A surety bond is a legally binding contractual agreement between three parties, all of whom are involved in a work task or project, which will be accomplished by the first of the three parties, known as the principal. The principal is usually a professional contractor offering services to the public for which he has been trained, and has been providing professionally for some period of time.

The contractor is hired by a party known as the obligee. The obligee hires the contractor with the understanding that certain terms specified in the surety will be lived up to, generally regarding quality workmanship, completion of all work specified, and within any time constraints imposed by the obligee.

The third party in this arrangement is a financial organization known as the surety company, which acts as a kind of insurance company that sells the surety to a principal. The surety must pay out an amount of money to the obligee when any claims are made against the bond.

How Do They Work

They work something like insurance, in that one of the parties in the surety agreement is protected against financial loss and can be compensated if specific negative circumstances arise. With an insurance policy, that negative circumstance is usually the loss of life by an individual identified in the policy, for which the beneficiary would be compensated with an amount of money identified in the terms of the policy itself.

What is a Surety?

In the surety, there is that same potential for a party to be compensated financially, but the condition that triggers that compensation does not involve loss of life – it has to do with certain bonding terms being unfulfilled. If the principal who purchases a surety fails to live up to the terms specified in the bond, then the company that hired the principal would be entitled to make a claim against that bond, to be reimbursed for the unfulfilled promise made by the contractor.

The mechanism that requires a contractor to live up to the terms agreed to is a very important one, because it provides a level of assurance to the obligee that quality workmanship will be completed on the project in question. If those terms satisfied by the contractor, the penalty can be very severe for that contractor, including a damaged reputation resulting from a claim made against the bond.

In addition, although the surety company would be obligated to initially pay out any claim made against the bond, the surety company would then seek financial redress from the contractor who failed to live up to terms of the agreement in the first place. This normally acts as a very strong incentive for a contractor to fulfill the terms of any work agreement made with the hiring company and is in truth, a kind of insurance for that obligee that work will be done in a satisfactory manner and will be completed on time.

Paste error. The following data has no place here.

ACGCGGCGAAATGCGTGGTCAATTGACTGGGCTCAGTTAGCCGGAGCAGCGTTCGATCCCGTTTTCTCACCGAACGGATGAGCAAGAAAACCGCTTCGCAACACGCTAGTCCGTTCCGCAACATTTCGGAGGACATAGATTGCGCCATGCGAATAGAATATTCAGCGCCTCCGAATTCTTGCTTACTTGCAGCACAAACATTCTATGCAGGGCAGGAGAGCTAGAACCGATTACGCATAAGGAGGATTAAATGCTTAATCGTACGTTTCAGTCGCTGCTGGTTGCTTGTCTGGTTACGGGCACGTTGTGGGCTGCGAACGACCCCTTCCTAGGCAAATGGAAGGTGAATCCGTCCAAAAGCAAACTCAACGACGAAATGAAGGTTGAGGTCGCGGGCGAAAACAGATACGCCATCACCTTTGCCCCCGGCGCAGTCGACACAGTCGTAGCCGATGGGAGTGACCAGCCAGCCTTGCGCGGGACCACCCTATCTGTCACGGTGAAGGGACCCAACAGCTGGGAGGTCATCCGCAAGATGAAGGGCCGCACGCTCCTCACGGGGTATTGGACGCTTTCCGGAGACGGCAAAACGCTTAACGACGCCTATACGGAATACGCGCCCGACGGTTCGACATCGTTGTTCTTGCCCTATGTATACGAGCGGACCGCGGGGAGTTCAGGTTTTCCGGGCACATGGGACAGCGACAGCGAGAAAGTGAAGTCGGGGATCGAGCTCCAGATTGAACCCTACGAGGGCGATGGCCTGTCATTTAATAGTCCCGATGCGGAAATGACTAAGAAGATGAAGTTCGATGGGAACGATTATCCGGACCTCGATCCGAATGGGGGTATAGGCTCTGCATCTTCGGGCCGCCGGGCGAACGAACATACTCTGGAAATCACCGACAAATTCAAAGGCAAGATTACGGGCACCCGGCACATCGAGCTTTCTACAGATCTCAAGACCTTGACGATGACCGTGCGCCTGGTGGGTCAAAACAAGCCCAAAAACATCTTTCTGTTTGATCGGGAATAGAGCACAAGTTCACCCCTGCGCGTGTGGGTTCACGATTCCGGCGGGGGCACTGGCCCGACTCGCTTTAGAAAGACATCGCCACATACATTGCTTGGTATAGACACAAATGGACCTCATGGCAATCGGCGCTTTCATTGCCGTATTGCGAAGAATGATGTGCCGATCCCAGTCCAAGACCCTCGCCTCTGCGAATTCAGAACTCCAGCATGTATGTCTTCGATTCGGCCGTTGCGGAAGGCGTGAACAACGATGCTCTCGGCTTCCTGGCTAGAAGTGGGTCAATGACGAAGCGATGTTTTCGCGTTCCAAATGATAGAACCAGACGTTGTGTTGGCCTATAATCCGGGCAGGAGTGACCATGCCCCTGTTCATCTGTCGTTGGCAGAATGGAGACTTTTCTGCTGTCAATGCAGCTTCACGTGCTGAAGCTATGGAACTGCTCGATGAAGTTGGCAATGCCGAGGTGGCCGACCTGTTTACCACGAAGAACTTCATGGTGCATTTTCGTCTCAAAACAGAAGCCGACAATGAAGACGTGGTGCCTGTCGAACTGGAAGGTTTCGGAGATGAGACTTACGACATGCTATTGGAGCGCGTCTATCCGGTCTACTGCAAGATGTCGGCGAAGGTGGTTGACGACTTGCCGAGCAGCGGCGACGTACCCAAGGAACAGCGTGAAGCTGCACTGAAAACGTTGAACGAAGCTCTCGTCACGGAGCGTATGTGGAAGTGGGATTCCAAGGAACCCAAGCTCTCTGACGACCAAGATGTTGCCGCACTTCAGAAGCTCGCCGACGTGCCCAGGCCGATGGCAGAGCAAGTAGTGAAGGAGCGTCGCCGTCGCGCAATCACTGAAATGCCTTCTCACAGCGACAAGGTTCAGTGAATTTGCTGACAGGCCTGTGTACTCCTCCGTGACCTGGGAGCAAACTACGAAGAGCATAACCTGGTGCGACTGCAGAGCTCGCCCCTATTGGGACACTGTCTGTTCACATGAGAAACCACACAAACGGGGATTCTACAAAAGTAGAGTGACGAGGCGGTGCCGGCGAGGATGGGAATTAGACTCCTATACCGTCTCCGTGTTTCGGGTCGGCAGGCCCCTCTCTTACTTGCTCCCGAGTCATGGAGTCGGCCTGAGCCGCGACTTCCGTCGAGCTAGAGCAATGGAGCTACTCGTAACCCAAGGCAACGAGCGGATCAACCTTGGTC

Why you need to get bonded?

Getting bonded can be an important business step for a contractor, because it provides some kind of assurance to the public or to a hiring company, that you will live up to your promises as a professional, and provide quality services that are agreed to. Contractors who are not bonded lack this kind of assurance that quality work will be completed on time.

Anyone hiring a non-bonded contractor doesn’t get the same level of confidence when hiring a bonded contractor. In businesses where professional services are being offered, it is typically very important that potential clients have confidence in your ability and workmanship, and bonding can provide that level of confidence, separating you from the competition. NFP only bonds with top-rated carriers.

Examples of how bonding helps people

Bonding really helps all three parties involved in the bonding arrangement. It’s beneficial for the contractor who purchases it because it provides a level of confidence for any client who may be thinking of hiring you. The obligee party in the bonding agreement benefits by having protection against financial loss so that if the quality of workmanship is inadequate, the customer won’t suffer a total loss. The surety company also benefits in this arrangement, because it sells a bond to the principal for an amount generally equal to 10%-15% of the face value of the bond.

Industries Requiring a Bond

Because sureties are useful to all three parties in the contractual agreement, they can be extremely useful in virtually every industry in this country. Having confidence that a professional will provide quality services in the completion of a work project is a fundamental principle that all industries can take advantage of.

It’s easy to see why the construction industry would be one of the biggest users of sureties because, in any major project, many contractors might need to be hired to have quality workmanship completed on time. Government organizations are another big user of sureties since they must account for taxpayer funds spent on public works. Quite often, the hiring procedure for government organizations includes the selection of contractors who are bonded for the work to be done.

Let Us Help

If you want to learn all about sureties, and how they work, contact us. Our team of professionals will help you every step of the way.